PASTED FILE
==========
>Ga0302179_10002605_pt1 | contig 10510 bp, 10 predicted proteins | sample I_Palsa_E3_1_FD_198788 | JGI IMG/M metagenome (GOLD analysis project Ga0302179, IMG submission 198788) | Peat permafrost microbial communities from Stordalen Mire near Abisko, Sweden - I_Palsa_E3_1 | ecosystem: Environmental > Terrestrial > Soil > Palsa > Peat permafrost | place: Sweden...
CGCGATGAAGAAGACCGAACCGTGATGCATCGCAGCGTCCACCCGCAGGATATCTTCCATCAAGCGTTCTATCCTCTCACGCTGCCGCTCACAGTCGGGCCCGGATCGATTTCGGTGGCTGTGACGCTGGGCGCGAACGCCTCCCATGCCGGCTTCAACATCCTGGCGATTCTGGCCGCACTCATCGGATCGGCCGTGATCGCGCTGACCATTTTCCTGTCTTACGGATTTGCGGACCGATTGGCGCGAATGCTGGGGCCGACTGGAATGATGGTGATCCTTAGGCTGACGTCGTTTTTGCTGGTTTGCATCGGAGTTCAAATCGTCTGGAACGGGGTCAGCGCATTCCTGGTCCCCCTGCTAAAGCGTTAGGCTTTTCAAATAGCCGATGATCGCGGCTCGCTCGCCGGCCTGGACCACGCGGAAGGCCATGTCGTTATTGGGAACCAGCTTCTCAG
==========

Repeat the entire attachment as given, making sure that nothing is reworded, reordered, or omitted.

>Ga0302179_10002605_pt1 | contig 10510 bp, 10 predicted proteins | sample I_Palsa_E3_1_FD_198788 | JGI IMG/M metagenome (GOLD analysis project Ga0302179, IMG submission 198788) | Peat permafrost microbial communities from Stordalen Mire near Abisko, Sweden - I_Palsa_E3_1 | ecosystem: Environmental > Terrestrial > Soil > Palsa > Peat permafrost | place: Sweden...
CGCGATGAAGAAGACCGAACCGTGATGCATCGCAGCGTCCACCCGCAGGATATCTTCCATCAAGCGTTCTATCCTCTCACGCTGCCGCTCACAGTCGGGCCCGGATCGATTTCGGTGGCTGTGACGCTGGGCGCGAACGCCTCCCATGCCGGCTTCAACATCCTGGCGATTCTGGCCGCACTCATCGGATCGGCCGTGATCGCGCTGACCATTTTCCTGTCTTACGGATTTGCGGACCGATTGGCGCGAATGCTGGGGCCGACTGGAATGATGGTGATCCTTAGGCTGACGTCGTTTTTGCTGGTTTGCATCGGAGTTCAAATCGTCTGGAACGGGGTCAGCGCATTCCTGGTCCCCCTGCTAAAGCGTTAGGCTTTTCAAATAGCCGATGATCGCGGCTCGCTCGCCGGCCTGGACCACGCGGAAGGCCATGTCGTTATTGGGAACCAGCTTCTCAG